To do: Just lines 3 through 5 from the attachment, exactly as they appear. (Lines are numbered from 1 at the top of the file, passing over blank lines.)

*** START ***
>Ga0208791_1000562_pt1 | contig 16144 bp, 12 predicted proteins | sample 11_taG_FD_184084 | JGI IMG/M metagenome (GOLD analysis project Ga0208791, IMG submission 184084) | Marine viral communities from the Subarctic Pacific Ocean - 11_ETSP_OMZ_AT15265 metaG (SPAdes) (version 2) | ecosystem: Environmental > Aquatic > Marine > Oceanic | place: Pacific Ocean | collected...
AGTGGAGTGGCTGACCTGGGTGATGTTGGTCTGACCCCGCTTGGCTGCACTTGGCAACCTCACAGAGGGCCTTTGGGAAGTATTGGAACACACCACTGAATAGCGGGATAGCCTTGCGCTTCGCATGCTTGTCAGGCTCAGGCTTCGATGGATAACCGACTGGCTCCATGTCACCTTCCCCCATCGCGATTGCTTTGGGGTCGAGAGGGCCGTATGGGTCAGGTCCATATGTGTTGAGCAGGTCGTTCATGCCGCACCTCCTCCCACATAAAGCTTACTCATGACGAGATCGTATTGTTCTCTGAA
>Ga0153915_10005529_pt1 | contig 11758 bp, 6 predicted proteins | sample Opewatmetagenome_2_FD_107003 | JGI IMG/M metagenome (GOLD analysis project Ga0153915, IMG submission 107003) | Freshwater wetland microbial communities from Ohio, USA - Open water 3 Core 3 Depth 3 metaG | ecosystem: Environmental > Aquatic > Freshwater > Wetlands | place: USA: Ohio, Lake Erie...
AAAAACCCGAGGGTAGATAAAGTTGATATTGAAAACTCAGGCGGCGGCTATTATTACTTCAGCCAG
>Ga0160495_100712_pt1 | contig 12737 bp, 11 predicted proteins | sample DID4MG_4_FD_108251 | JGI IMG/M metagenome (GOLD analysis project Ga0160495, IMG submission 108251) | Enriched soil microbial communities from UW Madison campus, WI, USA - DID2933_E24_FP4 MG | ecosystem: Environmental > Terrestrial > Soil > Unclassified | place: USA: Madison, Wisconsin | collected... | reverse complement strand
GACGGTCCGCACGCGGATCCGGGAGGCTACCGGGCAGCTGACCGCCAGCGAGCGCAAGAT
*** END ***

>Ga0153915_10005529_pt1 | contig 11758 bp, 6 predicted proteins | sample Opewatmetagenome_2_FD_107003 | JGI IMG/M metagenome (GOLD analysis project Ga0153915, IMG submission 107003) | Freshwater wetland microbial communities from Ohio, USA - Open water 3 Core 3 Depth 3 metaG | ecosystem: Environmental > Aquatic > Freshwater > Wetlands | place: USA: Ohio, Lake Erie...
AAAAACCCGAGGGTAGATAAAGTTGATATTGAAAACTCAGGCGGCGGCTATTATTACTTCAGCCAG
>Ga0160495_100712_pt1 | contig 12737 bp, 11 predicted proteins | sample DID4MG_4_FD_108251 | JGI IMG/M metagenome (GOLD analysis project Ga0160495, IMG submission 108251) | Enriched soil microbial communities from UW Madison campus, WI, USA - DID2933_E24_FP4 MG | ecosystem: Environmental > Terrestrial > Soil > Unclassified | place: USA: Madison, Wisconsin | collected... | reverse complement strand